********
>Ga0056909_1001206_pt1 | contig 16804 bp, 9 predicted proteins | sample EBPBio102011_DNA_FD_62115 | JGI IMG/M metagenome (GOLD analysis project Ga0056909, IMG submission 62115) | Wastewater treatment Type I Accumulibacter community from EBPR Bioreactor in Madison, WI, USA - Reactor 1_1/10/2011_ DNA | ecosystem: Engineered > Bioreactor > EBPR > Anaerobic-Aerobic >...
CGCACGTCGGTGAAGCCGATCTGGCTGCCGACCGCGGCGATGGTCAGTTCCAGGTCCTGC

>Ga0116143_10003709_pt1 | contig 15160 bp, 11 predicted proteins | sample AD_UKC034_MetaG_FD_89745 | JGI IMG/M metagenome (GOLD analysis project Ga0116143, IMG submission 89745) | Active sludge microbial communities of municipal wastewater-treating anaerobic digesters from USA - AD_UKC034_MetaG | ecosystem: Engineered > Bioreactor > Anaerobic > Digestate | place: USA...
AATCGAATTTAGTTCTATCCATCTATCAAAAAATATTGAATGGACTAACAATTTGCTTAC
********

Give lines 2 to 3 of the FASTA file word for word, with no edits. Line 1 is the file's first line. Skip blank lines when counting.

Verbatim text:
CGCACGTCGGTGAAGCCGATCTGGCTGCCGACCGCGGCGATGGTCAGTTCCAGGTCCTGC

>Ga0116143_10003709_pt1 | contig 15160 bp, 11 predicted proteins | sample AD_UKC034_MetaG_FD_89745 | JGI IMG/M metagenome (GOLD analysis project Ga0116143, IMG submission 89745) | Active sludge microbial communities of municipal wastewater-treating anaerobic digesters from USA - AD_UKC034_MetaG | ecosystem: Engineered > Bioreactor > Anaerobic > Digestate | place: USA...